The story revolves around the missing wishing lamp sought at any cost by Edne Peckham as “Violet Bond,” the rich American girl, in the search for which the two happy coolies, enacted by Walter Wills and Roy Binder who rear many excruciating and nonsensical situations out of it, making it tower above a whole lot of the latter day musical comedies, then when these two gentlemen lay aside their Oriental garnishings and appear in burlesque of circus bareback riding, Celestial widows, side show ventriloquist and musicians extraordinary they cannot shunt off the encores that come.
On the day of the show, The Daily Illini ran both a display ad and a text ad describing the show.
AT THE ILLINOIS
“The Ragging of the Rag of Rags” with Walter Willis at the piano is one of the uproariously funny hits of “Chin Chin”. Instead of being on the wane, as a few prejudicedpersons
would like to believe, ragtime is steadily increasing from year to year. Ragtime will always be popular-anyhere, everywhere, except perhaps at a funeral.
Good ragtime music has become a standard article, and if the matter were put to a popular vote it would far outrank popular ETAOINHRDLU far outrank classical music by mere force of numbers, because nine-tenths of the people prefer ragtime and popular music.
This delightful and tuneful musical comedy with Walter Willis and Roy Binder in the leading roles is scheduled to appear at the Illinois theatre Friday, October 31.
The Urbana Opera House opened in 1908 and renamed the “Illinois Theater” sometime before 1913.
The 1913Julius Cahn-Gus Hill Theatrical Guide indicates the seating capacity of the theater 1,440 – 432 Lower Floor, 402 in the Balcony, 546 in the Gallery, and 60 in the boxes. The theater was managed by the F. & H. Amusement Co.; Jos. F. Huechler was the Resident Manager.
In the 1921 Julius Cahn guide, there is an abbreviated listing for the Illinois Theatre. It only states that the seating capacity was 1,294, and the manager was J. E. Duncan.
Specifications for the Illinois Theater (Urbana)[ii]
Proscenium opening: 35×30 ft
Front to back wall: 43 ft
Between side walls: 66 ft
Apron 3 ft
Between fly girders: 56 ft
To rigging loft: 62 ft
To fly gallery: 27 ft
The Illinois Theatre was on the south side of Bone Yard Creek. A plank-covered culvert between West Main Street and the theater provided easy walking to the theatre from the north side of town.[iii]
What happened to theater?
According to a comment on Cinema Treasures, in 1923, the theater was owned by Zenith Amusement Company, a Ku Klus Klan organization, and was used for Klan activities. Four years later, on April 3, 1927, a fire destroyed the Illinois Theatre.[iv] The remaining shell was converted into apartments for a while then the building was demolished.
Today, the site contains an apartment building. Next door is a cafe and a small international and gourmet foods store.
[i] The Cahn-Leighton Official Theatrical Guide – 1913-1914, Page 179 & 180.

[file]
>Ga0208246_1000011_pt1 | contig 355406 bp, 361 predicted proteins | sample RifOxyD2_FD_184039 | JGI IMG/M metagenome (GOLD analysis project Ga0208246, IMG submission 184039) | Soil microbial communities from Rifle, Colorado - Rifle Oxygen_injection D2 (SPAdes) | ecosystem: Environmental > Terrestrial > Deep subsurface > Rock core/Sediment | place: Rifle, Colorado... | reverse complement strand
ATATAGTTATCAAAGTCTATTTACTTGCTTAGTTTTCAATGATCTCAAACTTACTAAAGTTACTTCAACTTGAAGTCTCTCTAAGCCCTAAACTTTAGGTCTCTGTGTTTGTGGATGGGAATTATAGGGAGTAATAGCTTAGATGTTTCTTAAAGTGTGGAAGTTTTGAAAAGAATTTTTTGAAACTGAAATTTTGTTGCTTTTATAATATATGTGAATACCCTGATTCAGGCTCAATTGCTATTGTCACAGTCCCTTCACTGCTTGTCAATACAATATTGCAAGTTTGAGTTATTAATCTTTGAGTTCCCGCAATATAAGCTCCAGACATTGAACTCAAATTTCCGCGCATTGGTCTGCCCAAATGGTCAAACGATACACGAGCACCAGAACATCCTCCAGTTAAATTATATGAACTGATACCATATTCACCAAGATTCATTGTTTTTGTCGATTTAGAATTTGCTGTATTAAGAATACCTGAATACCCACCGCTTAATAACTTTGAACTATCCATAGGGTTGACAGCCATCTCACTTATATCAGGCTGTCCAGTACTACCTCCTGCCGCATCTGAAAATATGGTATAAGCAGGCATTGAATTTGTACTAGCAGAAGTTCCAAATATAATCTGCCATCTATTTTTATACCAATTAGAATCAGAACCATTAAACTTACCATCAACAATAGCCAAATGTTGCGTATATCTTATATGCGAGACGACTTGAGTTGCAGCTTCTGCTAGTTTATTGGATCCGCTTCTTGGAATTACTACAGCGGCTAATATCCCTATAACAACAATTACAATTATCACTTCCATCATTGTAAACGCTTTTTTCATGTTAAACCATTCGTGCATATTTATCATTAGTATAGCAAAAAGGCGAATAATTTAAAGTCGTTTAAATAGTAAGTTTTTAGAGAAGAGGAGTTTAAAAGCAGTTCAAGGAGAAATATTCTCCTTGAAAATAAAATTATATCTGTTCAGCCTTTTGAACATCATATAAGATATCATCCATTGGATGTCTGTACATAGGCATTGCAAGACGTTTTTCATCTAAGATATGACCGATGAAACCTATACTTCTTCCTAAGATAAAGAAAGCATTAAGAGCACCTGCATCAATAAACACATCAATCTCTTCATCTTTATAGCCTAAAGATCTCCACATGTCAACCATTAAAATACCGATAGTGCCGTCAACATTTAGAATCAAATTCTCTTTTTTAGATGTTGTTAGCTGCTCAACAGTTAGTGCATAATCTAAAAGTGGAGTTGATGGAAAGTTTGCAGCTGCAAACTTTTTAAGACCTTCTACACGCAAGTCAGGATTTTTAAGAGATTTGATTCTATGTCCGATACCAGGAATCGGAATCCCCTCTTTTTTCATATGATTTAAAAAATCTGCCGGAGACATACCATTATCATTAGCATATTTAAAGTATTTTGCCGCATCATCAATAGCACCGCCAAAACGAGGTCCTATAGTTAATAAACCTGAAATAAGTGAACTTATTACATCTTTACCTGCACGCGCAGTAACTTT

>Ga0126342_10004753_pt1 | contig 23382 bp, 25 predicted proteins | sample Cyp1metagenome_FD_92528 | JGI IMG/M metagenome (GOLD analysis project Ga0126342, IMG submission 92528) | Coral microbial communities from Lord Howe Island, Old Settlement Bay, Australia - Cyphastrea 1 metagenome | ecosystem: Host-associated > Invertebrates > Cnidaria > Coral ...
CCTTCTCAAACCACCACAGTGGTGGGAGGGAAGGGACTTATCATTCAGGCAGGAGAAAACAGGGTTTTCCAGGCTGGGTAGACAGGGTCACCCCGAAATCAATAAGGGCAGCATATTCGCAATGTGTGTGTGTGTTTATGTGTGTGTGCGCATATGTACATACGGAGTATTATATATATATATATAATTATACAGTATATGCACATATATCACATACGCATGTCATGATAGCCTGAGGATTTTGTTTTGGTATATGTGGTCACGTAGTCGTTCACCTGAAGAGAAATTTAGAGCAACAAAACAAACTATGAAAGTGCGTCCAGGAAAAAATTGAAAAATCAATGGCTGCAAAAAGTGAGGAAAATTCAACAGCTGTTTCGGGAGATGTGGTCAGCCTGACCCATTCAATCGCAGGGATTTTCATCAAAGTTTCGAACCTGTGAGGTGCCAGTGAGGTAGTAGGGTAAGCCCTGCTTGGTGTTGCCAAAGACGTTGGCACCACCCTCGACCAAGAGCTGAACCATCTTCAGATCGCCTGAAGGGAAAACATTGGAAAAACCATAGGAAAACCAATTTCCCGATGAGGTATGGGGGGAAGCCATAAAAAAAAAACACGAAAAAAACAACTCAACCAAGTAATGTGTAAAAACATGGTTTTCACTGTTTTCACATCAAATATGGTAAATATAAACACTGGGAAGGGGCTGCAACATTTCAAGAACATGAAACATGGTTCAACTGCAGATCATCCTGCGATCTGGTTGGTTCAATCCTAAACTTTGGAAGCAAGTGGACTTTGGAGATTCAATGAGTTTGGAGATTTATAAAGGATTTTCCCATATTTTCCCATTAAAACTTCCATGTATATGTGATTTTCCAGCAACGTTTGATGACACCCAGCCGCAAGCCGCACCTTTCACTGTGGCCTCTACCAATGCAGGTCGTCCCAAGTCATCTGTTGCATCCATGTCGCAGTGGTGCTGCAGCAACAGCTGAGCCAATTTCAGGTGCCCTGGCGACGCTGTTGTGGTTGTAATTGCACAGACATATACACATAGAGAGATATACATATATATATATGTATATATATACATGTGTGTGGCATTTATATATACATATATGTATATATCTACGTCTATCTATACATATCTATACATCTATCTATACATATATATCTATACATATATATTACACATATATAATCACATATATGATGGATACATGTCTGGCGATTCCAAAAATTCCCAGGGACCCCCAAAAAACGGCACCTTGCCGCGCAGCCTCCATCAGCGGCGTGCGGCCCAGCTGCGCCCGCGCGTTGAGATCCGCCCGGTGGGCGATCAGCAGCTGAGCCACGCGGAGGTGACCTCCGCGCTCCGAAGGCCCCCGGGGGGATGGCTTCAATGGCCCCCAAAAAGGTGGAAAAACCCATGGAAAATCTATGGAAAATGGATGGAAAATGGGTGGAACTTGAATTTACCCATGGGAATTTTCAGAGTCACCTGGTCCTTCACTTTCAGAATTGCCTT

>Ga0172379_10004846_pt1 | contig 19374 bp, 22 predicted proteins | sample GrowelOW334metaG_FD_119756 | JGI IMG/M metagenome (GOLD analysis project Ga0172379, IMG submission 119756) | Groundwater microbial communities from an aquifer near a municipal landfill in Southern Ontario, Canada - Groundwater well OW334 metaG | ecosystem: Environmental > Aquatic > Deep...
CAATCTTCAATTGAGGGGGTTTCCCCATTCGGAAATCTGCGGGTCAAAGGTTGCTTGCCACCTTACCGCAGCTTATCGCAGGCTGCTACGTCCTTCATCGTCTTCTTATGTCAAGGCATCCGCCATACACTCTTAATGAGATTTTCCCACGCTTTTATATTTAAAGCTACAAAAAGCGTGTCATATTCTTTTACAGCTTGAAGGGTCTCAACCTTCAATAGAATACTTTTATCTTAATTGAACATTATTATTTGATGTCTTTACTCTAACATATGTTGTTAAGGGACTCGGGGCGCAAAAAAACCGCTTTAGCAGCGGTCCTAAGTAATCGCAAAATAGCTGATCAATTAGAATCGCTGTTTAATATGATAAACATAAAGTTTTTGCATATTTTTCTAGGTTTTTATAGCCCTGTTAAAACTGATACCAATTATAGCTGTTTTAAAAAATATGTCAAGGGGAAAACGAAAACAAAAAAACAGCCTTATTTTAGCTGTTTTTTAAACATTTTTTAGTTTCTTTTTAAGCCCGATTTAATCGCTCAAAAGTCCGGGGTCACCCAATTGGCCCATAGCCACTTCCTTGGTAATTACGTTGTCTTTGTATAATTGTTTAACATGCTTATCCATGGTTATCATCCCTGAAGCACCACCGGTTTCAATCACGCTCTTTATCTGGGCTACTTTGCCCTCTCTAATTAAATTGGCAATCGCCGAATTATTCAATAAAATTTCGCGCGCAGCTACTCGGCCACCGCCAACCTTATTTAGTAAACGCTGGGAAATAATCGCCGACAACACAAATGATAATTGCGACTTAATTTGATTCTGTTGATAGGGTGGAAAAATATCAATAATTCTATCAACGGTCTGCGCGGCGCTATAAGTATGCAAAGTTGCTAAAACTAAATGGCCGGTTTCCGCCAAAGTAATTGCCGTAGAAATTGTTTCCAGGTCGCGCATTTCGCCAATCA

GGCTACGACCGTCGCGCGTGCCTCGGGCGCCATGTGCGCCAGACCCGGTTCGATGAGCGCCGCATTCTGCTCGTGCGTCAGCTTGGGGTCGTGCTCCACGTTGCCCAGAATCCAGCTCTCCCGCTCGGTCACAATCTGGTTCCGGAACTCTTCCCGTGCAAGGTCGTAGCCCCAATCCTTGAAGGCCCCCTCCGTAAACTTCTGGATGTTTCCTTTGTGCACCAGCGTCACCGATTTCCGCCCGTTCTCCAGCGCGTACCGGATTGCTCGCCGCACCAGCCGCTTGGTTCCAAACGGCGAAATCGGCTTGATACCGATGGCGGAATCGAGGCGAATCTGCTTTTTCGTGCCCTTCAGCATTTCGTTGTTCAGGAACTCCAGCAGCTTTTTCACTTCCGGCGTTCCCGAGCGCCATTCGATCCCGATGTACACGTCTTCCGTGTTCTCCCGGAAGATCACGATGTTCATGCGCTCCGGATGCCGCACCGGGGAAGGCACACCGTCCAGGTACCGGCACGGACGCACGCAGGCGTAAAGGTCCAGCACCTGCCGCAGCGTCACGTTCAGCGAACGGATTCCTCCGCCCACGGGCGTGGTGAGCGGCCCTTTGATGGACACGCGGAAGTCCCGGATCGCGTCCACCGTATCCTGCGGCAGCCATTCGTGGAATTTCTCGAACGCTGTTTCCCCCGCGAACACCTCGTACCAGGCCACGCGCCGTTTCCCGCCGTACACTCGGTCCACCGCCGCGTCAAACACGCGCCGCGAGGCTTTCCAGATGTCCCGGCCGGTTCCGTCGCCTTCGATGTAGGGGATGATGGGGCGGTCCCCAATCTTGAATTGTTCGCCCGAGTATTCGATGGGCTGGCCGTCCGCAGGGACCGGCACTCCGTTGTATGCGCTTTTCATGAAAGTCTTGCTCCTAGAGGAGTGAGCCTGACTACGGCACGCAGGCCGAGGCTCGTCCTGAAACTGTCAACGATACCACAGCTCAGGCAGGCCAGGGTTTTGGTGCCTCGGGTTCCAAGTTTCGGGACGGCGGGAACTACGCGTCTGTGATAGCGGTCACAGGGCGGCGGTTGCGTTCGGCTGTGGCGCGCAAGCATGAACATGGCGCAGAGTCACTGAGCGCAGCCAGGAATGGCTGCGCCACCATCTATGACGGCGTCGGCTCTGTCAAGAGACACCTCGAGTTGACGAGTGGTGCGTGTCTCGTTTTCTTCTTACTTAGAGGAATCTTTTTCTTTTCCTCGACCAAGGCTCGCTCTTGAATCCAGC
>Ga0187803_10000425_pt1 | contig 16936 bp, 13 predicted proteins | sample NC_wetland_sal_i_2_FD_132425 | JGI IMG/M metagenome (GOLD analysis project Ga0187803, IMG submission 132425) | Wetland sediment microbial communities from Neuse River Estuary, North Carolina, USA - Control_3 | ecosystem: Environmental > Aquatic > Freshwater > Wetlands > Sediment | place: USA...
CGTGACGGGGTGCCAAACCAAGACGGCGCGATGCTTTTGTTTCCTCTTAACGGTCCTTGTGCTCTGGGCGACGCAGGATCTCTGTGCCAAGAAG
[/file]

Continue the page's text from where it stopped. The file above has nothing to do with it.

For this week’s Treasure Chest Thursday, I’m looking at a second clipping from the Donna Darling Collection relating to the Terrace Theater.
BATHING GIRLS NOW PLAYING AT THE TERRACE THEATRE
Miss Donna Darling, star with Beautiful Bathing Girls from the Motion Picture Studios, now playing at the Terrace theatre.
The stellar act at the Terrace theatre the first of the week is the Beautiful Bathing girls from the Moving Picture Studios, headed by Donna Darling. Fashions in bathing suits from 1860 down to the present are shown by these girls, who also give a good account of themselves in several dance numbers. Probably the largest early week night audience in many fonths [sic] witness the performance Monday night. Two other good acts and a feature picture, “So This Is Marriage,” complete the Terrace bill.
The silent film, “So This Is Marriage,” was released in 1924, confirming that this showing was from 1924 or 1924 and not any of Donna’s earlier Bathing Beauty shows.
Cinema Treasures reports there were 41 Terrace theatres in the United States. Thirty-seven of them opened after 1925. One was in Vallejo, California; Donna didn’t tour the west coast with this show. One, the Airdome, was a second listing for the Terrace in Danville, Illinois. The last one was the Terrace Theatre in Chicago. This is clearly a clipping from her show at one of the two locations, either Danville or Chicago.
Because Donna played the Empress Theatre in Chicago in October 1924, I suspect that this clipping is from her probable show in Danville in October 1924.
The venue was the Terrace Theatre in (Probably Danville, Illinois) but possibly Chicago.
The show was the “Beautiful Bathing Girls from the Motion Picture Studios” staring Donna Darling.
Finally, a review of the newspapers of the time yielded none currently available online for Danville, Illinois.
Date Unknown (Fall 1924- Spring 1925) – Danville, IL, Hollywood Revue of Bathing Beauties.